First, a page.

I went to college in Syracuse, NY (yes, I am an Orangewoman) and spent a couple of lazy hard-working, class-attending summers there, making up classes that I blew off during the semester earning extra credit towards my degree. In addition to that wacky glowing yellow ball in the sky, lazy afternoons at Green Lakes and no lines at Chuck’s, summer brings a fabulous bounty to Central New York: the salt potato.
Salt potatoes have a mystique all their own, especially to those who grew up or spent some time in Central New York. Maybe it’s the salt: salt was mined heavily in the region in the 1800’s (and still is today), hence, the origin of the salt potato (Irish salt miners would throw potatoes in boiling salt water vats as a convenient lunch); maybe it’s the potatoes (perhaps potatoes grown in the salty, mineraly earth of Syracuse have a flavor all their own? terroir, anyone? ); maybe it’s just the special bag o’ spuds & salt from Wegman’s; whichever way you slice it, that authentic salt potato taste can be difficult to recreate when you are away from CNY. But that doesn’t stop us from trying. Why? Because salt potatoes are deeelicious, my friends.
Salt potatoes are classic backyard barbecue fare in a Central New York summer. They’re easy, relatively quick, and require only three ingredients: salt, potatoes, and butter. They are good eaten hot or cold and massive amounts of them will disappear, right before your very eyes, with everyone wondering how boiled, salty potatoes can be so fabulous. Who knows? I try not to question the mysteries of the universe – I’m just thankful for them. There are a few rules for approximating the authentic flavor of Syracuse salt potatoes: 1). Whites or browns only – no reds need apply (nor purples!). You really need small, new white- or brown-skinned potatoes; many people try to use red potatoes as they are easiest to find small, but the skins are too thin and the flesh is not the right texture. You end up with overly salty, mushy boiled potatoes without the fabulous crispy skin. 2). Salt and lots of it! Most people are appalled when they see the amount of salt I add to salt potatoes; really, quite a lot of it stays in the water or on the pot. But yes, folks, these are salt potatoes; while they don’t taste excessively salty, the skins get crispy because of a layer of crackly salt. This is not food for the hypertensive in your life. Low-sodium salt potatoes are an oxymoron. 3). Butter is for dipping only. I’ve seen recipes that call for pouring melted butter over the potatoes once cooked; that defeats the purpose of the crispy, crackly skin (which gets soggy once it sits around in melted butter for a while), and, as the potatoes cool, the butter congeals; cold salt potatoes dipped into hot, melted butter = delicious. Cold salt potatoes coated in congealed, cold butter = nasty.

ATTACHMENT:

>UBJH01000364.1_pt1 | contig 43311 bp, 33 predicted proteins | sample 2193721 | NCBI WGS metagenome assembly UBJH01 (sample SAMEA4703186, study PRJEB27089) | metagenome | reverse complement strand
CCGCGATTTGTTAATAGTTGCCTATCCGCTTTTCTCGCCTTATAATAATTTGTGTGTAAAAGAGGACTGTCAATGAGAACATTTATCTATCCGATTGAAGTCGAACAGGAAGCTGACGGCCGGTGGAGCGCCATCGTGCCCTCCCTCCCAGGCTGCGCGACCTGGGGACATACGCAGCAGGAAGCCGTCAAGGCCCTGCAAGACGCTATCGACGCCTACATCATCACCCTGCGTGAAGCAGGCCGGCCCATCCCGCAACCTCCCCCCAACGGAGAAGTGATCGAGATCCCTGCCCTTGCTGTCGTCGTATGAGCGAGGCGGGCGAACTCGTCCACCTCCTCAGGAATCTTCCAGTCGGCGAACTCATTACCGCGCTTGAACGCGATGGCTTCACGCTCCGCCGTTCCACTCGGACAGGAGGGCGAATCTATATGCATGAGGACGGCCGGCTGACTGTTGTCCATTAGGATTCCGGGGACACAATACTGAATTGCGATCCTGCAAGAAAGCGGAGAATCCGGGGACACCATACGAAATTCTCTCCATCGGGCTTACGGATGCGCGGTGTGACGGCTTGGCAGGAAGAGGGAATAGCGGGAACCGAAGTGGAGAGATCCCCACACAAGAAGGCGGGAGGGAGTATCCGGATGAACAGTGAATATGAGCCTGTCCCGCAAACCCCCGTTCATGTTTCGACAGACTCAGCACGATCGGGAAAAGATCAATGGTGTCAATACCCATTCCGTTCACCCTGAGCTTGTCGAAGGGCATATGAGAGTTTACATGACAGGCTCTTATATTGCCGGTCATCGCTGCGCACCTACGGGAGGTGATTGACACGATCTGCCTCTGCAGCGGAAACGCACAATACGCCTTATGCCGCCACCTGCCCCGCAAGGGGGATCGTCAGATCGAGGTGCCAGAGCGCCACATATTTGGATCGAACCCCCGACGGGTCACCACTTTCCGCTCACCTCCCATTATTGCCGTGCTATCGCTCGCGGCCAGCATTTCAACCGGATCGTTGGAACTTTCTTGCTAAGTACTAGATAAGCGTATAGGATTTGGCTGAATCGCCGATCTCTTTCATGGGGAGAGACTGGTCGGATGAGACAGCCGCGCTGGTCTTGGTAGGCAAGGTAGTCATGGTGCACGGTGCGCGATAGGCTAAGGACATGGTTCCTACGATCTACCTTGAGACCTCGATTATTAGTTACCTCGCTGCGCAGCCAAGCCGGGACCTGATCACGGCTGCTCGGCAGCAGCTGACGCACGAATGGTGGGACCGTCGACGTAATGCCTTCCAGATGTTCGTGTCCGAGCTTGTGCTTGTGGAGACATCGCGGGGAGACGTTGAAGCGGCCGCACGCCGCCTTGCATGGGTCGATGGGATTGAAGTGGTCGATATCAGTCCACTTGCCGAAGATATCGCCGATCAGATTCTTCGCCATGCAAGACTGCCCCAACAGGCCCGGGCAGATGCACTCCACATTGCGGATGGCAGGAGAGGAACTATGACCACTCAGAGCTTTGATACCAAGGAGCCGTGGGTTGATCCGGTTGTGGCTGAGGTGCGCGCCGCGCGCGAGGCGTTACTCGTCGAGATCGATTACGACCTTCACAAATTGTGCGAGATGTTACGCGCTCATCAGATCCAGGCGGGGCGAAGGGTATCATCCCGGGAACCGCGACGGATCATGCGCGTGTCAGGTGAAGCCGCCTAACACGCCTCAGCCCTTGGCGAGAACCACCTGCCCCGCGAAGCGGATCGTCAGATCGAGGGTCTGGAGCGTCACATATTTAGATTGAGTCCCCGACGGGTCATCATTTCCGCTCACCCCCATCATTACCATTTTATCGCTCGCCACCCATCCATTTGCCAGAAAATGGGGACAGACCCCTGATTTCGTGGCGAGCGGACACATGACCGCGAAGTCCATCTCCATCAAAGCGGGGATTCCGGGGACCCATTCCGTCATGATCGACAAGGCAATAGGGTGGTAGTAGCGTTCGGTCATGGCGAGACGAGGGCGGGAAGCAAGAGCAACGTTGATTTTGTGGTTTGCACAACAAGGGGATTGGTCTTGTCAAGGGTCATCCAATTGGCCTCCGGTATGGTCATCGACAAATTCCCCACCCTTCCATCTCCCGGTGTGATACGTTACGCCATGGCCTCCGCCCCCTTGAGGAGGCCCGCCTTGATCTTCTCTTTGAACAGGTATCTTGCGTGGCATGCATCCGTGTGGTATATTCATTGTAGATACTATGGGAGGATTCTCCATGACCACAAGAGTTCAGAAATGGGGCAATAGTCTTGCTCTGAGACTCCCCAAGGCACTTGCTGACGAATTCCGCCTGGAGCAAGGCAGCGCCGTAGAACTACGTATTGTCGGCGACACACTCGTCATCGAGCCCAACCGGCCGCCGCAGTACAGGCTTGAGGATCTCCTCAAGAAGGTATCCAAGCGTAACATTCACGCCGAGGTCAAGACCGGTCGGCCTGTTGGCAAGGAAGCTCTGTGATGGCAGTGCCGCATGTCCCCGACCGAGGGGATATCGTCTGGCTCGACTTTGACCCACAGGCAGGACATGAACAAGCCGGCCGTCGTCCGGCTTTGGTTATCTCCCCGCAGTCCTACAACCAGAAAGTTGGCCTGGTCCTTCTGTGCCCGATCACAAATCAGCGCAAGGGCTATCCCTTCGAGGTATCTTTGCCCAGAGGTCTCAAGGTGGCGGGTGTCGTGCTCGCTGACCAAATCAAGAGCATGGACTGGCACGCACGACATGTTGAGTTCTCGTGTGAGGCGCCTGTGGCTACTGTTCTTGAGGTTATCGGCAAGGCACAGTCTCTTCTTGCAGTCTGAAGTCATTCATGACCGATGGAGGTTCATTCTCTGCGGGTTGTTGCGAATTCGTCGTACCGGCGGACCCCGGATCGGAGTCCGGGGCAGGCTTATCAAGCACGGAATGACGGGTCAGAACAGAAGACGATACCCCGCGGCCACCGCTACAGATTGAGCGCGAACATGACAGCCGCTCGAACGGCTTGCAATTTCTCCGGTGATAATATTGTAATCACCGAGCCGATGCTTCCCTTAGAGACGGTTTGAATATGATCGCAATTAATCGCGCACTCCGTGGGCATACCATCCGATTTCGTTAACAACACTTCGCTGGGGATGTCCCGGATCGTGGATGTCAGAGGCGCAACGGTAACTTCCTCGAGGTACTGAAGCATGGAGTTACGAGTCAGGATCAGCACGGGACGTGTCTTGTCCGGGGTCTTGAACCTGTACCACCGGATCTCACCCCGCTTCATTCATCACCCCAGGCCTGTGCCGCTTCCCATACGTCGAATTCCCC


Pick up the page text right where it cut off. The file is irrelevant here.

Below is my recipe for salt potatoes; it’s as authentic as I can get it without spending 4 hours in the car to hit up the Wegman’s on Erie Boulevard. Bring some to a summer party this weekend – you’ll surely be invited back!
- 2 quarts water
- about 1 lb salt (about 1 and 1/2 cups table salt or 2 cups Kosher salt)
- 4 lbs new, brown- or white-skinned potatoes, as small as possible, scrubbed, skin on
- about 4 oz butter
- Bring water and salt to boil in a large stockpot (you should still see visible salt crystals on the bottom of the pot; if not, add more salt until you can see at least a small amount of non-dissolved salt on the bottom of the pan). Add potatoes, replace cover briefly to return the salt water to a boil, then uncover and boil until potatoes until just fork tender, about 20 minutes. Drain and allow to sit in the open air for a few minutes, to develop a nice salt crust on the skin (and too cool off from their nuclear temperature).
- Melt butter in a small serving bowl. When ready to serve, transfer potatoes to a large bowl and serve hot. Eat with your fingers, dipped into melted butter, until you swear you cannot fit just one more – then eat one more.
Yields more than you should eat, but never, ever enough.
- There are none. This is the one and only authentic way to eat salt potatoes: no snipped herbs, no cracked pepper, no truffles, olive oil or Hawaiian salt; and for Heaven’s sake no red potatoes! Blasphemy. And really, even this isn’t authentic because I can’t buy the “salt potatoes” bag at Wegman’s and my potatoes are really too big. But it’s as close as I’m gonna get.
Salt potatoes are actually quite good cold and would last refrigerated for several days, I assume. There have never been any leftovers; I doubt there ever will.